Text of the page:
MANOPAUSE - Join Millions of Men Living Their Best Life, Today!

Wine Drinking In America Today

Published: May 27, 2022

What beverage has grown continuously in consumption for the past 20 years in America? Wine.

According to the Wine Institute, in 1993 Americans only drank 1.74 gallons of wine per capita. In 2013 that figure had risen to 2.82 gallons. This makes the US the largest wine consuming nation in the world at over 329 million cases of wine sold in 2013, according to Impact Databank.

Wine is now becoming part and parcel of America’s culture with over 7700 wineries across the country, in all of the fifty states. The increase in popularity is attributed to several factors, including the fact that Americans dine out more and enjoy matching wine to cuisine. The Millennial population has been embracing wine at record numbers. Television and movies regularly feature wine and wine drinking – just think of The Good Wife’s Alicia Florrick and Scandal’s Olivia Pope and their oversized glasses of red wine. 

What wines do Americans drink and where do they buy them?

According 2014 Nielsen scan data,(as cited in Americans prefer red wine at 51% of the dollar volume sold, then white at 46% and rose at 6%. The five most popular varietals are, in rank order: 1) Chardonnay, 2) Cabernet Sauvignon, 3) Pinot Grigio, 4) Merlot and 5) Pinot Noir. 

Read news coverage based on evidence, not tweets

Get newsletter

wine drinking
varietals. Author provided

A new study by Sonoma State University shows that Americans buy wine most frequently at wine/liquor stores, followed by grocery stores such as Safeway, and then at discount or warehouse stores, such as Costco, Target, or Walmart. The most common price point is $10 – $15 per bottle to drink at home and $20 – 30 per bottle when dining out. However, when it comes to restaurants, 21% of the sample said they prefer to buy wine by the glass for $5 – 10 per glass. Only 16% reported buying organic wine.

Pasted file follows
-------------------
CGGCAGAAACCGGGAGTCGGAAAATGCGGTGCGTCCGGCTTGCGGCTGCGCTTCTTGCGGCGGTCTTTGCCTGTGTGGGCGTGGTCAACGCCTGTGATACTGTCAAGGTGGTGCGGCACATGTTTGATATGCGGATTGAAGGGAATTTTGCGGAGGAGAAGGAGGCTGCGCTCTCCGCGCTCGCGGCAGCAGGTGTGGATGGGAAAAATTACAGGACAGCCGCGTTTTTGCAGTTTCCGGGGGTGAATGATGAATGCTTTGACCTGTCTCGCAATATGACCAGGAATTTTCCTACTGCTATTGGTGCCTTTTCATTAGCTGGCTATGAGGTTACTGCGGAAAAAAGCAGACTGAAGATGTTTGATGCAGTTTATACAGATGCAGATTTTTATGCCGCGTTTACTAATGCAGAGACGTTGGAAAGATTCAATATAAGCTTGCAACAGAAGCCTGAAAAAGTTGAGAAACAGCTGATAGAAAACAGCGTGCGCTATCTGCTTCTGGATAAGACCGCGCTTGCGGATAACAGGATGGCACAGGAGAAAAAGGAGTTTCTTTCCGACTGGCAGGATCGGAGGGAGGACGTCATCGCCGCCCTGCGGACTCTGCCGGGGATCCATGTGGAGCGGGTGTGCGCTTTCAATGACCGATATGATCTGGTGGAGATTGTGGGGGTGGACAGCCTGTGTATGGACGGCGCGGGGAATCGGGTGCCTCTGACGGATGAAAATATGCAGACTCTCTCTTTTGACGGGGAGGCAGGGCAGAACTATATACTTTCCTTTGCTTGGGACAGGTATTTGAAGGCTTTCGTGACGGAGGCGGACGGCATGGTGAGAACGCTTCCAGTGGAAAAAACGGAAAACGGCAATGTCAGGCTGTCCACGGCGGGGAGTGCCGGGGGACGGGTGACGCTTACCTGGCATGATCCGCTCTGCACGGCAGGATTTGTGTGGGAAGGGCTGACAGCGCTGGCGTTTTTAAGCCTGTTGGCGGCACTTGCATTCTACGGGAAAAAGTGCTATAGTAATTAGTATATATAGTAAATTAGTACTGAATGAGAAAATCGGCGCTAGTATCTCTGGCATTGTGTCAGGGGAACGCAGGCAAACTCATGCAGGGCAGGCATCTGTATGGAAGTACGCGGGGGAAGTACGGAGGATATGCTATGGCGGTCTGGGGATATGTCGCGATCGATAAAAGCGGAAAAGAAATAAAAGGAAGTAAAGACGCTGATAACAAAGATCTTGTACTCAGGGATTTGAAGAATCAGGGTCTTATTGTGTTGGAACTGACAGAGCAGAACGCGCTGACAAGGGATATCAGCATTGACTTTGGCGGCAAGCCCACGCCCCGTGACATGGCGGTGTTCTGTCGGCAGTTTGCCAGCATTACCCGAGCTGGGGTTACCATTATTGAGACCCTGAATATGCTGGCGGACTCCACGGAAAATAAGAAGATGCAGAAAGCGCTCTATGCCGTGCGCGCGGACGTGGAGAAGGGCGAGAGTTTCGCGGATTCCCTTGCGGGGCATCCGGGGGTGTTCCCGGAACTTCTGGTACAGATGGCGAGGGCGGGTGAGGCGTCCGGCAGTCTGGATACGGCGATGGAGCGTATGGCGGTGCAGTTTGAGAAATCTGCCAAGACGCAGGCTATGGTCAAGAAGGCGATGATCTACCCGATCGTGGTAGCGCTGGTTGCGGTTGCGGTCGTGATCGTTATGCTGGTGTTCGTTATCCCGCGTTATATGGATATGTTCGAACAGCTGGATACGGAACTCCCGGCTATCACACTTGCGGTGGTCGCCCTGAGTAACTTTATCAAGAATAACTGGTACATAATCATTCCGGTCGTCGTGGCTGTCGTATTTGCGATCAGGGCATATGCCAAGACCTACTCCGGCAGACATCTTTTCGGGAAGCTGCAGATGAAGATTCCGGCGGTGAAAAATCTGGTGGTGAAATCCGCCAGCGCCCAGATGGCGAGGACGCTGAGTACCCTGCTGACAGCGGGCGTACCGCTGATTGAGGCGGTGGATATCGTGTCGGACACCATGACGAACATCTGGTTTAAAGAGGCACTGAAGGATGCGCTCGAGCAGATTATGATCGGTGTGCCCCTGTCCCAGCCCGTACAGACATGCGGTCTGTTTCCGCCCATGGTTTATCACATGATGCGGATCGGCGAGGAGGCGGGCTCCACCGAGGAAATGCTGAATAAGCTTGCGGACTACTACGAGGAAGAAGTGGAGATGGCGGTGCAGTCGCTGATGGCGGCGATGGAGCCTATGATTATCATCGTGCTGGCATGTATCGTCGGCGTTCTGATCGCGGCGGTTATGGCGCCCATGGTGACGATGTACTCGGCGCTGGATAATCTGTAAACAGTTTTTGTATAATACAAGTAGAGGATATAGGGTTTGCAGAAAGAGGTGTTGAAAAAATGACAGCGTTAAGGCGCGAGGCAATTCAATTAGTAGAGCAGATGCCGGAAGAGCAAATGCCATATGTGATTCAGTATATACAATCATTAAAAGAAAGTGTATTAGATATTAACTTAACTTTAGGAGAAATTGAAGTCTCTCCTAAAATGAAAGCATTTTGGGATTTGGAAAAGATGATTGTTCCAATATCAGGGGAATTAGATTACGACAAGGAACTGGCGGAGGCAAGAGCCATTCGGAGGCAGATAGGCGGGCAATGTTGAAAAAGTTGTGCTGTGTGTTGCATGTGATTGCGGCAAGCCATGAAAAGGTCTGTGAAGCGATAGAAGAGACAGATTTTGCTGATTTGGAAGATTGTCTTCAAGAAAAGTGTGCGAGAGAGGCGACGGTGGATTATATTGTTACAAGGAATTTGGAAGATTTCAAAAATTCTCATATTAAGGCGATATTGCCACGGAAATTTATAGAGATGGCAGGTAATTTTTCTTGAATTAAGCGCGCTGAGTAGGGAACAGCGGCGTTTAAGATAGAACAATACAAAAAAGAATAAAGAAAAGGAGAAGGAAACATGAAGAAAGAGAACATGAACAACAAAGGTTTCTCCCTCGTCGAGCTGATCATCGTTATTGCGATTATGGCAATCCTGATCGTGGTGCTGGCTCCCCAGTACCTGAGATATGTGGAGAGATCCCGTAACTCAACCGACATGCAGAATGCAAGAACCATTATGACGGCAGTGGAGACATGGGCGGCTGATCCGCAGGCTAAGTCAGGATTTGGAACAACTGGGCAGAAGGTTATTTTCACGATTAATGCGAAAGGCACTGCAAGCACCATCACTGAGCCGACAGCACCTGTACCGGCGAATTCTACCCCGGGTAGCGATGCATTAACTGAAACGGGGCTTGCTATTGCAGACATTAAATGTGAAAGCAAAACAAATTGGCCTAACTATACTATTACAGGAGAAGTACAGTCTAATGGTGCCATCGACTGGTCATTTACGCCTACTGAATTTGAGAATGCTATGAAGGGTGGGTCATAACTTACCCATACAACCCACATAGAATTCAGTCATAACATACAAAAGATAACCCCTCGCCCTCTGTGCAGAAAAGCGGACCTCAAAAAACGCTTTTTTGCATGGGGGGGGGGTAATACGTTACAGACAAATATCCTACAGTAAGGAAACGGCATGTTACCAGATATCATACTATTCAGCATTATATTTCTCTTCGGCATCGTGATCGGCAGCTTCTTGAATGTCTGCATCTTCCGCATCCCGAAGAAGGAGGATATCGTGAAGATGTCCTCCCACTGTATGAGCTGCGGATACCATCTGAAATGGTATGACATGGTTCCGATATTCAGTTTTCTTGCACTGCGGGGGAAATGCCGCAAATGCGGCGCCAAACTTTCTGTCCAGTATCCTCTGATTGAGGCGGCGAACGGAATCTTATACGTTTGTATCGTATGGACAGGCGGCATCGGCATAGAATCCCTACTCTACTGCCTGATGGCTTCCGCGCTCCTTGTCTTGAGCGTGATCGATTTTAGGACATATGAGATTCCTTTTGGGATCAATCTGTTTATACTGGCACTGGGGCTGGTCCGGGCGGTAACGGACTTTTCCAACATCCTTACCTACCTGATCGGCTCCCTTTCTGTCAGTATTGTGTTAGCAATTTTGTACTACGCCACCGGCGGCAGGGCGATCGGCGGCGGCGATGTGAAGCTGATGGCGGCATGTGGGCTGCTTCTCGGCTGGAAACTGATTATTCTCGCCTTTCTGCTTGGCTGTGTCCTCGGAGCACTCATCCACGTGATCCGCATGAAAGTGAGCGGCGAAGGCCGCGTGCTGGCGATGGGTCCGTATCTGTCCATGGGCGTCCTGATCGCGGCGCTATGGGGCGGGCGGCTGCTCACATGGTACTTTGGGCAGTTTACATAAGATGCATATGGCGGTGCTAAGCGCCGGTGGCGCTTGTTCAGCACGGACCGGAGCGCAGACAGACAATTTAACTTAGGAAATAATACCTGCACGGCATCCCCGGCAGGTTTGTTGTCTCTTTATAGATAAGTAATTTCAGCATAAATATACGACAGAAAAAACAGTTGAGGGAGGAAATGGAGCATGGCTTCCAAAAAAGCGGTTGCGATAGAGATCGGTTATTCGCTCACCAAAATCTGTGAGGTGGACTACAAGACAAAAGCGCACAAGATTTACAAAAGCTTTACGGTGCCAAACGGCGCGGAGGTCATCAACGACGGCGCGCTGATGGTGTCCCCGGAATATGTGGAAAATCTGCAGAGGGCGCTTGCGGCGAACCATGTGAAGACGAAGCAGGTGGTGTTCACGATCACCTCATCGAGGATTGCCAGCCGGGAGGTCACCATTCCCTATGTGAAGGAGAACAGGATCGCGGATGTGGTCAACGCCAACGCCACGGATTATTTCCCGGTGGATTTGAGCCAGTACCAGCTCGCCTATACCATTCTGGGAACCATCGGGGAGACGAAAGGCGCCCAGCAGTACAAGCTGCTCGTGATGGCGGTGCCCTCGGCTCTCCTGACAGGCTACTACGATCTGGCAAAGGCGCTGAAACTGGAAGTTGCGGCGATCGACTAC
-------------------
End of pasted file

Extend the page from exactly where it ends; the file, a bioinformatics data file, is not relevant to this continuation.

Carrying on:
When going to the store to buy a bottle of wine, our research showed that most Americans consider first the variety of grape, then the price and only then the brand. A full 38% will make a decision based on how attractive the label is – not a surprising fact given there are over 60,000 labels on the market. Many rely on the recommendation of friends or store employees in making a choice. Social media also assists in making decisions with 76% of American wine drinkers owning a smart phone and 24% currently using wine apps like hello vino and delectable. 

A short history of wine in America

When Spanish explorer Ponce de Leon arrived in Florida in 1513, he was followed by Spanish and French Huguenot settlers who began making wine with the native American grape, Muscadine, as early as 1565. 

It’s New Mexico, however, that receives recognition for establishing the first vitus vinifera vineyards (classic wine grapes from Europe) in 1629 when Spanish missionaries planted cuttings of the “Mission grape.” Wine came to California in 1769 when the Spanish built the San Diego mission, and then continued to move north with the establishment of 20 other missions until concluding with the Sonoma mission in 1823. Today, due to its dry and sunny climate, California produces more than 90% of US wine.